Fed is always best, but if you make the choice to breastfeed that doesn’t mean it’s always smooth sailing. New research has found that certain breastfeeding relaxation treatments can help moms feel less stressed and babies eat and sleep more.

A new study published in The American Journal of Clinical Nutrition tested the effects of a relaxation intervention on nursing moms. The researchers measured how the treatment impacted maternal psychological state, breast milk intake, milk cortisol levels and infant behavior and growth.

photo: Wes Hicks via Unsplash

The trial was small and included just 64 first time moms who delivered a healthy full-term infant and were exclusively breastfeeding, but it resulted in lower stress scores for the women and longer sleep duration and higher weight gain in infants versus the control group.

The relaxation therapy involved an audio recording which encouraged relaxation through deep breathing and gave positive messages about breastfeeding and mother-baby bonding. The moms were asked to listen to the recording daily while breastfeeding or expressing milk for a period of at least two weeks and were encouraged to listen beyond the initial period whenever it felt useful. They recorded their uses in a diary. The moms in both the intervention group and control group also received standard breastfeeding support in the form of pamphlets and directories of lactation consultants and breastfeeding support groups.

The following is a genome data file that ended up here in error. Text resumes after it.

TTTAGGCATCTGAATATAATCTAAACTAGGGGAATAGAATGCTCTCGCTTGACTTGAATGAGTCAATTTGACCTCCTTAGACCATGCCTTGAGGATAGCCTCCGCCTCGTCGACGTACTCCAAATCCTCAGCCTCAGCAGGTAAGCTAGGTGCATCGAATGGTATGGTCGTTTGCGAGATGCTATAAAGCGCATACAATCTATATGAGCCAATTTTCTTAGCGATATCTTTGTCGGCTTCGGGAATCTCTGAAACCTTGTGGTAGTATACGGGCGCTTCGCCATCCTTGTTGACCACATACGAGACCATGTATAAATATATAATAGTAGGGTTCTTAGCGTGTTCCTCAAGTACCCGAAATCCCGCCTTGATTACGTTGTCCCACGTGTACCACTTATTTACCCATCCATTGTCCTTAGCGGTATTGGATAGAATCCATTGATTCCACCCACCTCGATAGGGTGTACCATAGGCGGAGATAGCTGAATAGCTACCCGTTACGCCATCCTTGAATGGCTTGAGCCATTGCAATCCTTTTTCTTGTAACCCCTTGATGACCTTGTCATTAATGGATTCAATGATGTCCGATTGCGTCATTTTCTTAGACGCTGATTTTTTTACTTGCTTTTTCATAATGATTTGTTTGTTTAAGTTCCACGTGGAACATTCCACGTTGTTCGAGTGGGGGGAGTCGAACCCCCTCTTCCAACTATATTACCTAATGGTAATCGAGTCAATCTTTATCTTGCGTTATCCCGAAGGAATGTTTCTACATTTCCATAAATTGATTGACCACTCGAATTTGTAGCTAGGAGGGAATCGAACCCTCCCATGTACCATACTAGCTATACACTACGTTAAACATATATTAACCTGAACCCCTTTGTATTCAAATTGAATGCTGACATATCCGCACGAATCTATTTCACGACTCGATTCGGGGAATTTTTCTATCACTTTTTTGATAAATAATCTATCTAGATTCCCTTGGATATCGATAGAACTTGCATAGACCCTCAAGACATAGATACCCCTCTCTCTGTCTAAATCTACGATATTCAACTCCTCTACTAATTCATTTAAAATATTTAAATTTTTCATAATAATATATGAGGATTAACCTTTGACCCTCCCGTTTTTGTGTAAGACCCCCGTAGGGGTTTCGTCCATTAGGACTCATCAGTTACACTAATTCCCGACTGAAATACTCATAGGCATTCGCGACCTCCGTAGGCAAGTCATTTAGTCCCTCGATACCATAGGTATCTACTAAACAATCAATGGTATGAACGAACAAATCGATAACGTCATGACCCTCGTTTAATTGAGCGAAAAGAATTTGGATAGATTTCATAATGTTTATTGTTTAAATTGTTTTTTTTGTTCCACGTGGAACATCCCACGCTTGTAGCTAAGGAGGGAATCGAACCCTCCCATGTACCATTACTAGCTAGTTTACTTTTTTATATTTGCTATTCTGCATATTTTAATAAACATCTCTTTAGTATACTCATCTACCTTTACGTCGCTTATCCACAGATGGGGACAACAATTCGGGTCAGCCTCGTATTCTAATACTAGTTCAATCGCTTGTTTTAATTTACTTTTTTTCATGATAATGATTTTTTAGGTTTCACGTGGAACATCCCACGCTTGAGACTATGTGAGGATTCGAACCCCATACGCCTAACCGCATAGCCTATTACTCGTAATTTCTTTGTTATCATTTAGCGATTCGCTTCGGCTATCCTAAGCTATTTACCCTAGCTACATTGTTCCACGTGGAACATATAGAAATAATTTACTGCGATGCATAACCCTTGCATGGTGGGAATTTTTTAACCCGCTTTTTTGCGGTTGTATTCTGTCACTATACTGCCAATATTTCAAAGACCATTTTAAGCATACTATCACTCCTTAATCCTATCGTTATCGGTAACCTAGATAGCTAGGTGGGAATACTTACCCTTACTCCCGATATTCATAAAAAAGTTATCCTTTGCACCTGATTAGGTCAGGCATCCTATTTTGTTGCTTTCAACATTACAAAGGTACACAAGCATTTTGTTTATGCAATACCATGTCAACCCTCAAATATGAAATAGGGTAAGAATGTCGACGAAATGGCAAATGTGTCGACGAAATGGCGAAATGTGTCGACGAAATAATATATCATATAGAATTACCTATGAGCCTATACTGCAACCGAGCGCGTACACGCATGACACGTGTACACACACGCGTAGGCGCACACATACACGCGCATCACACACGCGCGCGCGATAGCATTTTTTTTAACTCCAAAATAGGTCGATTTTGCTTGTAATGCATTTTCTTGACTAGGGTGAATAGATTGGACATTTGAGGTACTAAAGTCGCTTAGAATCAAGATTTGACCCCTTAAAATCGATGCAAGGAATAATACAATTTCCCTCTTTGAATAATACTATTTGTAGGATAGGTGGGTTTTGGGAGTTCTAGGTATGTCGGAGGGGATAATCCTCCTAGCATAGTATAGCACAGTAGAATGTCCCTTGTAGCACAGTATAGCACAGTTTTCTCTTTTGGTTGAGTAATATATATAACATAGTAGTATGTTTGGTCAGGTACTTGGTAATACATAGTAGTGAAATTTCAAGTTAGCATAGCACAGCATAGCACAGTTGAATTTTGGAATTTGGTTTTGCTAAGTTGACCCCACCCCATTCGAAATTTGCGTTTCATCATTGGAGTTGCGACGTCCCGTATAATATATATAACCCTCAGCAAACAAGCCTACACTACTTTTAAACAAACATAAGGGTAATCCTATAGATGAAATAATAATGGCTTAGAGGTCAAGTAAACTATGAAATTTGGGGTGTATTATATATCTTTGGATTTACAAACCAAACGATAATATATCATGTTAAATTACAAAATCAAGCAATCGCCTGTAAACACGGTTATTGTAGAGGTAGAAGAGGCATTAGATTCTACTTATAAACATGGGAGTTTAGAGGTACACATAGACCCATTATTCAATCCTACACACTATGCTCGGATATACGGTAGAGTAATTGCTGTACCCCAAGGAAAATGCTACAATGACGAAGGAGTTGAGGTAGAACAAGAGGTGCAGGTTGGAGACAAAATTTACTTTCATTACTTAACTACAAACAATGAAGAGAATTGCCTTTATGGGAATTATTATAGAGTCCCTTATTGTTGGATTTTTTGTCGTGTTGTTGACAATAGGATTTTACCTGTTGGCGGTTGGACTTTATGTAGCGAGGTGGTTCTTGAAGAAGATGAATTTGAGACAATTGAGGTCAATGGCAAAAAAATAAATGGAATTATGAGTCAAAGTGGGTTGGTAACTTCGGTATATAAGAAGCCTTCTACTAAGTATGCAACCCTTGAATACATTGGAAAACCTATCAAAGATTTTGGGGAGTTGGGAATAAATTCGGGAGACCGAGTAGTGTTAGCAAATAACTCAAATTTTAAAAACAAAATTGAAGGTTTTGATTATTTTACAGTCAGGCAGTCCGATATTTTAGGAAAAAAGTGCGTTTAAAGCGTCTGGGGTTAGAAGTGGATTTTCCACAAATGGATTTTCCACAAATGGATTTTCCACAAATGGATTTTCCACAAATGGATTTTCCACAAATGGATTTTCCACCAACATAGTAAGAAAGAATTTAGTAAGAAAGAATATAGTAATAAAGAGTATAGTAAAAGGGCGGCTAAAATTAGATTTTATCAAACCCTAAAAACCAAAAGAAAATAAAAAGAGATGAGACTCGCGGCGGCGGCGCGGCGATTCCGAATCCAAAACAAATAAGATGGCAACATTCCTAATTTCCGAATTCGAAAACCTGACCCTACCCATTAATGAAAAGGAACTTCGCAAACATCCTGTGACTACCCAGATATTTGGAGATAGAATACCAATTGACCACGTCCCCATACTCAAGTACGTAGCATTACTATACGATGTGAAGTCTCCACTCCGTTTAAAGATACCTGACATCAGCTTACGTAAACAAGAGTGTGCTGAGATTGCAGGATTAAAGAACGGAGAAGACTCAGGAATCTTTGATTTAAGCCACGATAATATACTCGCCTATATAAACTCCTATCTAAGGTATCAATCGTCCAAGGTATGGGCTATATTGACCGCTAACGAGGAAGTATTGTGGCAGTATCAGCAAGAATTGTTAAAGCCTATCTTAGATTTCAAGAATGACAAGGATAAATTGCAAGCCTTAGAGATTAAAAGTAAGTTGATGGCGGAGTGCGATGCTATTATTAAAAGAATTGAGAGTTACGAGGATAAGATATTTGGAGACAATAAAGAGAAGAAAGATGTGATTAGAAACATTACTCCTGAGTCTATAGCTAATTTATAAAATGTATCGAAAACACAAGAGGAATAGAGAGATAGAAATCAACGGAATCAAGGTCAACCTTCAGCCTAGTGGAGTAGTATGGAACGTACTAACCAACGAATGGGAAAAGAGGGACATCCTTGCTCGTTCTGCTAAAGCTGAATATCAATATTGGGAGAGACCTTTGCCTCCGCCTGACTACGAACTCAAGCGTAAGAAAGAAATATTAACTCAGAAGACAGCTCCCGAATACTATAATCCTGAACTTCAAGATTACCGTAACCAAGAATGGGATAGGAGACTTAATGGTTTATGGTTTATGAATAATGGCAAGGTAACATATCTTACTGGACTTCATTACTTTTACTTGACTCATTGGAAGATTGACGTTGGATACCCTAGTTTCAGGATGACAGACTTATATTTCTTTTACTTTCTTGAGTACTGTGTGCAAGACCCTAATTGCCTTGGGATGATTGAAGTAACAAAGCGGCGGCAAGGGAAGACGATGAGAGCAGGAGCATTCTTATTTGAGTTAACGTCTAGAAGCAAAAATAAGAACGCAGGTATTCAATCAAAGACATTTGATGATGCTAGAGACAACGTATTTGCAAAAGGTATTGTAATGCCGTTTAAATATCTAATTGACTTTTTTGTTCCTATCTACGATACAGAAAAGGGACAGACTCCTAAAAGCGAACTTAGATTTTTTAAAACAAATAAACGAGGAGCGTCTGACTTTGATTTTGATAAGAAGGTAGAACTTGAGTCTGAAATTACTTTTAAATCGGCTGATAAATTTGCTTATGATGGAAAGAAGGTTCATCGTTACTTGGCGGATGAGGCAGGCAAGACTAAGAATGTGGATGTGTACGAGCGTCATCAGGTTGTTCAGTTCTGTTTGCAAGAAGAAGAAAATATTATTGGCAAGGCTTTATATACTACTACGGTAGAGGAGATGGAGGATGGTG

The intervention group had significantly lower stress scores than the control group. A 59 percent increased intake of breastmilk was observed in the infants in the intervention group versus a 39 percent increase in the control group. The infants in the intervention group also recorded significantly higher sleep duration by an average of 82 minutes per day over the control group.

“Our trial highlights the importance of minimizing and reducing maternal stress, because the experimental relaxation intervention influenced infant behavior, breast-milk cortisol, and volume at one timepoint, and subsequently infant growth,” the study’s authors concluded. “Given that the intervention tool is simple and practical, it could easily be used in future interventions aimed at increasing the rates and duration of breastfeeding.”

—Shahrzad Warkentin



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